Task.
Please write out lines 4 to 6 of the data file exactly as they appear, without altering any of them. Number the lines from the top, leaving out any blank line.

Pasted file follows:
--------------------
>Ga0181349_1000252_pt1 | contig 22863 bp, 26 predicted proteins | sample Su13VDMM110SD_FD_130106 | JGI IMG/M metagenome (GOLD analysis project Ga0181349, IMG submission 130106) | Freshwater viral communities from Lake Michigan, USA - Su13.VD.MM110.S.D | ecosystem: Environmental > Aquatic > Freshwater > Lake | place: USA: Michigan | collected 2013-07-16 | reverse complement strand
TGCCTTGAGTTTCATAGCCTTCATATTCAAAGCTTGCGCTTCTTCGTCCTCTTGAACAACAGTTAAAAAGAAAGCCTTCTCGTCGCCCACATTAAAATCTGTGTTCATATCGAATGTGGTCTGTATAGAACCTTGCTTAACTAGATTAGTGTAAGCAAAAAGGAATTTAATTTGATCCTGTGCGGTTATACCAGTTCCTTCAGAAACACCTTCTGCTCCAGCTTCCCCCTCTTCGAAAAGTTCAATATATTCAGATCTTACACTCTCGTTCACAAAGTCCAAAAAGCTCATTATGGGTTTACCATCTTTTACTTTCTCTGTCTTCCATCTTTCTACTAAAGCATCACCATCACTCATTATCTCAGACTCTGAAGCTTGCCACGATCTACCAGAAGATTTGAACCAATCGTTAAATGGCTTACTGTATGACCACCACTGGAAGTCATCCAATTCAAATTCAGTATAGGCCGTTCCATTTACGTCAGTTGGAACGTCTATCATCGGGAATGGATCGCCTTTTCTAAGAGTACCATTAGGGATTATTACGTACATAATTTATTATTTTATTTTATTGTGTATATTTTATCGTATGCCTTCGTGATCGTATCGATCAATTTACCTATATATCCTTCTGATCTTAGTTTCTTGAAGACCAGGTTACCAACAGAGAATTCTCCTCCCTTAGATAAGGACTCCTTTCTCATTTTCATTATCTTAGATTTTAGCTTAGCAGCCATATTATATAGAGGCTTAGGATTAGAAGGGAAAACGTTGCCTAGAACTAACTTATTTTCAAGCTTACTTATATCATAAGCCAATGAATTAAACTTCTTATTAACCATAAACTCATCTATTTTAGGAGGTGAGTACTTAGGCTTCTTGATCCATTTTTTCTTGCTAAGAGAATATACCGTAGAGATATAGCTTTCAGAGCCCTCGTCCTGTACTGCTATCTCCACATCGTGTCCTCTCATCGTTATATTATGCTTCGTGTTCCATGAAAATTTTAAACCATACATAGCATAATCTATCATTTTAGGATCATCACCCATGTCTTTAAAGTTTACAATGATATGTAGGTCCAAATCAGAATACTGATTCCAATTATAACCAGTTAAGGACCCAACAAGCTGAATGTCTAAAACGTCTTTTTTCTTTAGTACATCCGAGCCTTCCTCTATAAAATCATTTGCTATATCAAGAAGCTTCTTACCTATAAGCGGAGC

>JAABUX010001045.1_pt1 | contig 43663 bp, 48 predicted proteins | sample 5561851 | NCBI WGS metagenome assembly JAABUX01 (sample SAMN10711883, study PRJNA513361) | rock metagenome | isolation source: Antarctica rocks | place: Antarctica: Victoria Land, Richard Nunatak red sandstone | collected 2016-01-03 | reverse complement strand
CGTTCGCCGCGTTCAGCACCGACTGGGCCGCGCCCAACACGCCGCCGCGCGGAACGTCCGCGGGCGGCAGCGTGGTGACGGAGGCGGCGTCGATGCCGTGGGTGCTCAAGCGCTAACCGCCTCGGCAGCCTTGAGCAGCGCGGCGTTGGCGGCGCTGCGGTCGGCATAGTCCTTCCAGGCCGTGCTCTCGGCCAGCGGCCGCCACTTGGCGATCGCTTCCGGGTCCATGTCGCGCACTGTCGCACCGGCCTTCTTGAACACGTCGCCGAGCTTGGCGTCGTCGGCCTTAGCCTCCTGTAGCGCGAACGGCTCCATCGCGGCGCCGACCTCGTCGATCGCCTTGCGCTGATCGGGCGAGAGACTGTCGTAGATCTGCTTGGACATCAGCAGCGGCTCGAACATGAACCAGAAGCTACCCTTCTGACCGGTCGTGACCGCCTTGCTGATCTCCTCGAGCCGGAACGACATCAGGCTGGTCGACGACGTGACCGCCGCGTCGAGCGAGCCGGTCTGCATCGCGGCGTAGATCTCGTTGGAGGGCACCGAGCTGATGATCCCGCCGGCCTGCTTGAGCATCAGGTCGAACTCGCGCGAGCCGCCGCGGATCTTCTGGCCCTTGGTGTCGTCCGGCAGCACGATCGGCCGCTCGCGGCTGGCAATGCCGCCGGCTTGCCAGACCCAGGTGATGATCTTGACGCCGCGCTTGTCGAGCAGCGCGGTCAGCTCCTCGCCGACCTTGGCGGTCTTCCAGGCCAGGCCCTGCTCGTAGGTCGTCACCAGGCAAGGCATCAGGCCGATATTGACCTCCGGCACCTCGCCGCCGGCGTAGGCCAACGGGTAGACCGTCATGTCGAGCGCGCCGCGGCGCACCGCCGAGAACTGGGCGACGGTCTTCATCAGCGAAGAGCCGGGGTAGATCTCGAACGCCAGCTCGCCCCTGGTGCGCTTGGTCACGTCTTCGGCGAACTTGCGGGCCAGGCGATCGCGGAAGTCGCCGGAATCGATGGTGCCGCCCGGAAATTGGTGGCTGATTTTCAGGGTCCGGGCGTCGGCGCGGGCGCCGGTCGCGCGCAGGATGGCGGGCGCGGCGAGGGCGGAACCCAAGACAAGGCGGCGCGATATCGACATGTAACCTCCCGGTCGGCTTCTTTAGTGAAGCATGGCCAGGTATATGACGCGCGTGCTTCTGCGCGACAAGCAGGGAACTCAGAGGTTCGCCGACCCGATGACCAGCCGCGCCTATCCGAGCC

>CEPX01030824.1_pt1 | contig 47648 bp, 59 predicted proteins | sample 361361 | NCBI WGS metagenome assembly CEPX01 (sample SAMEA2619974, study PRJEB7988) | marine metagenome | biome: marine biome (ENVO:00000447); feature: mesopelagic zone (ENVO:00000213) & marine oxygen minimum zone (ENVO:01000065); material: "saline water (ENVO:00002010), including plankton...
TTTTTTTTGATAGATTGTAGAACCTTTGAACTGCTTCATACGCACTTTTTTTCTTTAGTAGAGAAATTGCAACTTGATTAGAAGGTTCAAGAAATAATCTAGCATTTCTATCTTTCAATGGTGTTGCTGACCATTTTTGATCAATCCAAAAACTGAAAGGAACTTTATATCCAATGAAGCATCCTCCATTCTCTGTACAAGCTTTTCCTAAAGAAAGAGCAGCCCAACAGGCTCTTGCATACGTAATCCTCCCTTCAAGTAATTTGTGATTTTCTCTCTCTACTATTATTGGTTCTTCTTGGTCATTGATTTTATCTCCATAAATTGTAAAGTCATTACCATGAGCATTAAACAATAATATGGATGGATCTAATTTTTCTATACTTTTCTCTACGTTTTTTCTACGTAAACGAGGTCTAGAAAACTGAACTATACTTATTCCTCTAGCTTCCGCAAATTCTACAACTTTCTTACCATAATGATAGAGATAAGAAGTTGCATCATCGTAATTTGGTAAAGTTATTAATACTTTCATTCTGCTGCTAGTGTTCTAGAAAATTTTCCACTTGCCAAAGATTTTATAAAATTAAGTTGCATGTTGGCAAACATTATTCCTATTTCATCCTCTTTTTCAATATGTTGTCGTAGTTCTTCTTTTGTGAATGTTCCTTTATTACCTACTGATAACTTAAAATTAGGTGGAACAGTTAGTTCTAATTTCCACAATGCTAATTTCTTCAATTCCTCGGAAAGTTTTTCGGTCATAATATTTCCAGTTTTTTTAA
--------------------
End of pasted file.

CGTTCGCCGCGTTCAGCACCGACTGGGCCGCGCCCAACACGCCGCCGCGCGGAACGTCCGCGGGCGGCAGCGTGGTGACGGAGGCGGCGTCGATGCCGTGGGTGCTCAAGCGCTAACCGCCTCGGCAGCCTTGAGCAGCGCGGCGTTGGCGGCGCTGCGGTCGGCATAGTCCTTCCAGGCCGTGCTCTCGGCCAGCGGCCGCCACTTGGCGATCGCTTCCGGGTCCATGTCGCGCACTGTCGCACCGGCCTTCTTGAACACGTCGCCGAGCTTGGCGTCGTCGGCCTTAGCCTCCTGTAGCGCGAACGGCTCCATCGCGGCGCCGACCTCGTCGATCGCCTTGCGCTGATCGGGCGAGAGACTGTCGTAGATCTGCTTGGACATCAGCAGCGGCTCGAACATGAACCAGAAGCTACCCTTCTGACCGGTCGTGACCGCCTTGCTGATCTCCTCGAGCCGGAACGACATCAGGCTGGTCGACGACGTGACCGCCGCGTCGAGCGAGCCGGTCTGCATCGCGGCGTAGATCTCGTTGGAGGGCACCGAGCTGATGATCCCGCCGGCCTGCTTGAGCATCAGGTCGAACTCGCGCGAGCCGCCGCGGATCTTCTGGCCCTTGGTGTCGTCCGGCAGCACGATCGGCCGCTCGCGGCTGGCAATGCCGCCGGCTTGCCAGACCCAGGTGATGATCTTGACGCCGCGCTTGTCGAGCAGCGCGGTCAGCTCCTCGCCGACCTTGGCGGTCTTCCAGGCCAGGCCCTGCTCGTAGGTCGTCACCAGGCAAGGCATCAGGCCGATATTGACCTCCGGCACCTCGCCGCCGGCGTAGGCCAACGGGTAGACCGTCATGTCGAGCGCGCCGCGGCGCACCGCCGAGAACTGGGCGACGGTCTTCATCAGCGAAGAGCCGGGGTAGATCTCGAACGCCAGCTCGCCCCTGGTGCGCTTGGTCACGTCTTCGGCGAACTTGCGGGCCAGGCGATCGCGGAAGTCGCCGGAATCGATGGTGCCGCCCGGAAATTGGTGGCTGATTTTCAGGGTCCGGGCGTCGGCGCGGGCGCCGGTCGCGCGCAGGATGGCGGGCGCGGCGAGGGCGGAACCCAAGACAAGGCGGCGCGATATCGACATGTAACCTCCCGGTCGGCTTCTTTAGTGAAGCATGGCCAGGTATATGACGCGCGTGCTTCTGCGCGACAAGCAGGGAACTCAGAGGTTCGCCGACCCGATGACCAGCCGCGCCTATCCGAGCC

>CEPX01030824.1_pt1 | contig 47648 bp, 59 predicted proteins | sample 361361 | NCBI WGS metagenome assembly CEPX01 (sample SAMEA2619974, study PRJEB7988) | marine metagenome | biome: marine biome (ENVO:00000447); feature: mesopelagic zone (ENVO:00000213) & marine oxygen minimum zone (ENVO:01000065); material: "saline water (ENVO:00002010), including plankton...
TTTTTTTTGATAGATTGTAGAACCTTTGAACTGCTTCATACGCACTTTTTTTCTTTAGTAGAGAAATTGCAACTTGATTAGAAGGTTCAAGAAATAATCTAGCATTTCTATCTTTCAATGGTGTTGCTGACCATTTTTGATCAATCCAAAAACTGAAAGGAACTTTATATCCAATGAAGCATCCTCCATTCTCTGTACAAGCTTTTCCTAAAGAAAGAGCAGCCCAACAGGCTCTTGCATACGTAATCCTCCCTTCAAGTAATTTGTGATTTTCTCTCTCTACTATTATTGGTTCTTCTTGGTCATTGATTTTATCTCCATAAATTGTAAAGTCATTACCATGAGCATTAAACAATAATATGGATGGATCTAATTTTTCTATACTTTTCTCTACGTTTTTTCTACGTAAACGAGGTCTAGAAAACTGAACTATACTTATTCCTCTAGCTTCCGCAAATTCTACAACTTTCTTACCATAATGATAGAGATAAGAAGTTGCATCATCGTAATTTGGTAAAGTTATTAATACTTTCATTCTGCTGCTAGTGTTCTAGAAAATTTTCCACTTGCCAAAGATTTTATAAAATTAAGTTGCATGTTGGCAAACATTATTCCTATTTCATCCTCTTTTTCAATATGTTGTCGTAGTTCTTCTTTTGTGAATGTTCCTTTATTACCTACTGATAACTTAAAATTAGGTGGAACAGTTAGTTCTAATTTCCACAATGCTAATTTCTTCAATTCCTCGGAAAGTTTTTCGGTCATAATATTTCCAGTTTTTTTAA